Object of the Month

The Boston Roots of Edgar Allan Poe

Theatre. Fourth night of Mr. Cooper`s Engagement.

"Theatre. Fourth night of Mr. Cooper's Engagement."

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Jeremy Dibbell
Assistant Reference Librarian

Advertisement for King Lear and his Three Daughters, featuring Mr. and Mrs. Poe, from the Boston Democrat, 30 January 1808. See the online display of the advertisement for their February 1808 appearances in Henry the Fourth and The Romp.

The Peripatetic Poes

In this pair of newspaper playbill advertisements from January and February 1808, we find listed among the cast of actors two people best known not for their own theatrical talents, but for the literary accomplishments of their second child, one Edgar Allan Poe. As we mark the bicentennial of Poe's birth this month (he was born 19 January 1809), it is fitting to remember that while Philadelphia and Baltimore may lay claim to Edgar Allan Poe's legacy, his life began here in Boston (although Poe himself tended to be none too proud of the fact).

David Poe and his wife Elizabeth Arnold Poe were traveling actors, who performed often in the theatres of Richmond, Washington, D.C., Baltimore, Philadelphia, and New York before their arrival in Boston in October 1806. They remained in this city for three consecutive theatrical seasons, acting together and separately in such plays as John Bull, The Provoked Husband, and various productions of the works of Shakespeare and Kotzebue. David Poe was known for his supporting-role portrayals of Laertes (Hamlet) and Malcolm (Macbeth), while Elizabeth often played the leading female roles (Ophelia in Hamlet, Cordelia in King Lear).

Just a few months after the birth of Edgar, the Poes' second son (Henry having been born in 1807), the family moved to New York, where David Poe became incapacitated and disappears from the records. The widowed Elizabeth Poe continued to act for the next year in southern cities until her death in December 1811. Young Edgar became the foster son of John and Frances Allan of Richmond, who raised the lad until a violent rupture occurred in March 1827, when Poe left Richmond bound, once more, for Boston.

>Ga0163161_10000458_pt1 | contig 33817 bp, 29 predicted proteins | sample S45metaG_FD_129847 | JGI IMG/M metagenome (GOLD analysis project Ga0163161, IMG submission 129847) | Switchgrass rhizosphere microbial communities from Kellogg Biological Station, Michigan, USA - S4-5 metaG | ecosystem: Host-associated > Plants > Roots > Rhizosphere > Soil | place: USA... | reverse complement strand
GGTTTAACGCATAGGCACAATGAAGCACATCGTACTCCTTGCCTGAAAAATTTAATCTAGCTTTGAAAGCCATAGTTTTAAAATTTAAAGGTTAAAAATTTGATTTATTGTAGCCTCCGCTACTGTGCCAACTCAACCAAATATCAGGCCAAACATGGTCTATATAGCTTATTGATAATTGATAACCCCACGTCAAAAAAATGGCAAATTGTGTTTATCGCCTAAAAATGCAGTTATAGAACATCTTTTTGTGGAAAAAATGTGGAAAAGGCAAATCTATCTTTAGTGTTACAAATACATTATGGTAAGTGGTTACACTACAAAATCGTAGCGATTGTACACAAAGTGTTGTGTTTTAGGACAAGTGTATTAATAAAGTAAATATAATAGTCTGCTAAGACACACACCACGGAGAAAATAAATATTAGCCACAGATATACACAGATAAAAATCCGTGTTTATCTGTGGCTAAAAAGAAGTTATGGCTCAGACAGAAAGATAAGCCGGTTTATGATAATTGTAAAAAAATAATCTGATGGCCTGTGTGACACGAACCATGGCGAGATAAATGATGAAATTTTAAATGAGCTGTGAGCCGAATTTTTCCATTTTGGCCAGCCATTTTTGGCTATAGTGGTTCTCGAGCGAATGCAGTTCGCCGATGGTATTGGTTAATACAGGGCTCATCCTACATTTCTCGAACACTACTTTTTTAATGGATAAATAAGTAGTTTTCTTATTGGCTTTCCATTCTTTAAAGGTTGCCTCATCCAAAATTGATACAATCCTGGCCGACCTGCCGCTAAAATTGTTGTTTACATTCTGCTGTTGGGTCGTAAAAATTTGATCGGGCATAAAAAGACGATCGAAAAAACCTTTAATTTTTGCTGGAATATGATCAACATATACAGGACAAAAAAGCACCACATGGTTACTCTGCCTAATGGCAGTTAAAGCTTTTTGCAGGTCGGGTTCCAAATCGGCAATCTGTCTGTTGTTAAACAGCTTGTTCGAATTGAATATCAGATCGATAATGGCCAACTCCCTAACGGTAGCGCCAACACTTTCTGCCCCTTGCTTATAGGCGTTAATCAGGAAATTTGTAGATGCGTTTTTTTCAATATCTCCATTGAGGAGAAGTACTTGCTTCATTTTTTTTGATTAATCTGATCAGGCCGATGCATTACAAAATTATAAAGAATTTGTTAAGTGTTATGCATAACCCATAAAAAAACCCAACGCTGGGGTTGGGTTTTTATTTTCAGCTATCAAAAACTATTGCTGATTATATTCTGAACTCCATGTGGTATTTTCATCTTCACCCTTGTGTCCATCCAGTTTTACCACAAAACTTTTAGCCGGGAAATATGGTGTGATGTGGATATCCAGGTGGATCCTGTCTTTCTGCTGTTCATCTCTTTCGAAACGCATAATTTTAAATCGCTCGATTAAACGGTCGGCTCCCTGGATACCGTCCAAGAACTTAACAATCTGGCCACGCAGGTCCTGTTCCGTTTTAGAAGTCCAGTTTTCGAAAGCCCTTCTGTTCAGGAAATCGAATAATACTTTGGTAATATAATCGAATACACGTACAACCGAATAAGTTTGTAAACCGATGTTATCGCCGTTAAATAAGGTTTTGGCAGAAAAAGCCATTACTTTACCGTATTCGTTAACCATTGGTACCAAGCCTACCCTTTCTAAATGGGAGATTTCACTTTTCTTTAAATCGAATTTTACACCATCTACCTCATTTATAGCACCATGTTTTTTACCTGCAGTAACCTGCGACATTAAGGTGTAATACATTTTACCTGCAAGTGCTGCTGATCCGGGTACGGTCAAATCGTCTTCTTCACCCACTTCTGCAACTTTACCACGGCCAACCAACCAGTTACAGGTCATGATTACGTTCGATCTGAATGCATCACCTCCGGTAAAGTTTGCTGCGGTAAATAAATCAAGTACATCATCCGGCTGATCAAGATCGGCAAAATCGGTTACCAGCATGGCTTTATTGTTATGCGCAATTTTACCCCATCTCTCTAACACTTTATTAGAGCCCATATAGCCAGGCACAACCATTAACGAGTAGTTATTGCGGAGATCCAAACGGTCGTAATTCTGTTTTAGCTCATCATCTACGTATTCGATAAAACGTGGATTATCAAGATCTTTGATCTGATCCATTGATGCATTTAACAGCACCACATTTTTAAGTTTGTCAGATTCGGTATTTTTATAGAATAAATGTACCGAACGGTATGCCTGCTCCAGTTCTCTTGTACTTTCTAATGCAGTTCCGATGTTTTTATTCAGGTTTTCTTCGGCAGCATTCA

Poe to Boston, "Nevermore"

Soon after arriving in Boston, Poe enlisted in the Army, giving his name as "Edgar A. Perry" and his age as twenty-two (he was eighteen). He was assigned to the First Artillery Regiment, stationed at Fort Independence in Boston Harbor. It was in Boston that Poe's poems were first published: the now-scarce Tamerlane and Other Poems, by A Bostonian was released by printer Calvin F.S. Thomas in 1827, but it was received with little fanfare and brought Poe none of the acclaim he would receive for his later works. By the time Poe returned to Boston in 1845, he was a known quantity: his tales, poems and often-biting critical essays were widely published in newspapers, literary journals, and in book form (Tales of the Grotesque and Arabesque, 1839). Although he was engaged in a long-standing feud with Henry Wadsworth Longfellow and other Boston literary figures, Poe accepted the invitation of the Boston Lyceum to give a public reading there on 16 October 1845; it went particularly poorly. Poe read his early poem Al-Araaf, which his biographer Hervey Allen has described as "the worst poem he could have picked for the occasion--long and utterly unsuited for oral delivery." Although his second poem, The Raven, was greeted with applause, the audience had dwindled during the first portion of the program, and Poe was deeply hurt by the reception.

Responding to negative criticism of the appearance in the Boston and New York papers, Poe wrote a long essay in the 1 November issue of the Broadway Journal to defend himself and assail his Boston critics. "...We like Boston. We were born there -- and perhaps it is just as well not to mention that we are heartily ashamed of the fact. The Bostonians are very well in their way. Their hotels are bad. Their pumpkin pies are delicious. Their poetry is not so good. Their Common is no common thing -- and the duck-pond might answer -- if its answer could be heard for the frogs."

Poe's last visit to Boston was perhaps even less satisfying. After an unrequited infatuation with the married Annie Richmond of Lowell, Poe came to Boston in November 1848 and attempted suicide by taking a large dose of laudanum. The effort was unsuccessful, and Poe eventually returned to Richmond before traveling to Baltimore in September 1849; he died in that city on 7 October 1849 under circumstances which remain mysterious.

Sources for Further Reading

Allen, Hervey. Israfel: The Life and Times of Edgar Allan Poe. NY: Farrar & Rinehart, 1934.

Quinn, Arthur Hobson. Edgar Allan Poe: A Critical Biography. Baltimore: Johns Hopkins University Press, 1998.

The documents for Poe's military service were published in Woodberry, G. E. "Poe's Legendary Years." The Atlantic Monthly. 54, no, No. 326. (December 1884): 814-828.

For more information on Fort Independence, where Poe briefly served, please see the online display of a manuscript plan of Fort Independence, Massachusetts Historical Society's June 2005 Object of the Month.


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